up with a date and it's a much shorter period of time than i've been hearing the news report. and i think everybody should be happy with that. but great knowledge was gained. please. >> i have two questions for you, mr. president. my second one is on what your economic adviser larry kudlow said today. he was talking about this and said there were going to have to be some difficult trade-offs if you do ease these guidelines. >> you mean with the democrats? >> no, he was talking about how you said the cure shouldn't be worse than the problem and he was talking about reopening the businesses, getting the economy going back, going again. what are those difficult trade-offs? >> i didn't hear him say that, but if he said difficult trade-offs, sure, it's less convenient. before, you walk, you hop in the subway, you grab the handle and go to wherever you're going on wall street and you do all sort of things and you go in and you open the doors going into your great buildings or into the exchanges, and now you're not going to have to maybe think about doing that.
4:09 pm
or you're going to think about doing it a different way. no, no, there are many trade-offs. it's a different life and maybe it will remain that way, frankly, after the invisible scourge is gone. maybe it's going to stay that way. not a bad thing, to stay that way. no, there are trade-offs, no question about that. but i actually think in the end we're going to end up being bigger, better, and stronger. we have learned a lot. please. >> we're seeing an increase of cases in latin america, in the middle east, some places in asia. are you considering a new round of travel ban? >> no. we're not, really. something like that could happen, i guess. but we're not, really. they thought we were going to have bans within the united states, we didn't do that, we're not going to have that. hopefully that will take care of itself. in latin america there's been an uptick. yeah, employeplease. >> mr. president, quickly, a second question. what prompted you to say, at the beginning of your comments, that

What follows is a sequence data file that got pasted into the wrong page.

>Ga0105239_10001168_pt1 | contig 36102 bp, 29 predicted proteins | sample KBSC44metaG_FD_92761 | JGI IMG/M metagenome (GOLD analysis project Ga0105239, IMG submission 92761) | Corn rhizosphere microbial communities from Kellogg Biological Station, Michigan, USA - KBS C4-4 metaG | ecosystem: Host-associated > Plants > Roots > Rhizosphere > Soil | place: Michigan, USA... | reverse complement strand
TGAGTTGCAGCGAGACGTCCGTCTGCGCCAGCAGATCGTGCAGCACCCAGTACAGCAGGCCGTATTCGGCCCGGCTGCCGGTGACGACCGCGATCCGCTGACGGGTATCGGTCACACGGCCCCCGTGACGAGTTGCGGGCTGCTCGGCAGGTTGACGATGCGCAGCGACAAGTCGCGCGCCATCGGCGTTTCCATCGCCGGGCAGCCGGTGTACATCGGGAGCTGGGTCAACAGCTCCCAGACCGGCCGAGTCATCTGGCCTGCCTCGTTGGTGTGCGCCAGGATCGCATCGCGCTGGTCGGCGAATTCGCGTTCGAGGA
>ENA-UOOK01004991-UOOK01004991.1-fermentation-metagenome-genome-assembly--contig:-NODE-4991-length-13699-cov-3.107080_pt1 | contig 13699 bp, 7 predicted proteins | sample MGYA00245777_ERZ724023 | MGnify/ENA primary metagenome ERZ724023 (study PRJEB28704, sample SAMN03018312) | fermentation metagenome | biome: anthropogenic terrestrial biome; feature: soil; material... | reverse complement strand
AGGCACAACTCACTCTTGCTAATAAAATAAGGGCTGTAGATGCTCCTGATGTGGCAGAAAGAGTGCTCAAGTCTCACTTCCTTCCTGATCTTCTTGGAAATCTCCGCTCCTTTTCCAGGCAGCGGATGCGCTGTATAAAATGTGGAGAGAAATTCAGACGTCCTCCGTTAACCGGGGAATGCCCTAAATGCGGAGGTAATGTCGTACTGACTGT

4:10 pm
you were going to take care of the asian-americans? has there been something in particular? >> yeah, because it seems there could be a little bit of nasty language toward the asian-americans in our country and i don't like that at all. these are incredible people. they love our country. and i'm not going to let it happen. so i just wanted to make that point, because they're blaming -- people are blaming china and they're making statements to great american citizens that happen to be of asian heritage. and i'm not going to let that happen. please. >> mr. president, you say you want to reopen the country but most schools across the country are closed, two states are closed for the rest of the school year. how are parents supposed to go back to work and educate their children? >> the governors of the various states will have a lot of leeway. if we open up, and when we open up, the governors in certain states, for instance, you go to some of the states i just mentioned, those schools are going to be open. in many cases they're open now. but the schools are going to be
4:11 pm
open. in other cases, governor cuomo, gavin newsom of california, certain governors will have a decision to make. they may make a decision to keep them open in a certain part of new york or westchester county or wherever it may be, they'll keep them closed. we're giving the governors a lot of leeway. >> these governors are saying they're expecting a peak in the next couple of months. >> the governors will make those decisions, those will be up to the governors. they're very capable, they'll make those decisions. >> can you explain why a $2 trillion economic stimulus is needed if you are going to reopen the country in a period of weeks, not months? >> because the virus has had a big impact on our country. so we're going to give a stimulus so that the workers can live their life. it was not their fault. it wasn't the workers' fault. and we are going to give a kick
4:12 pm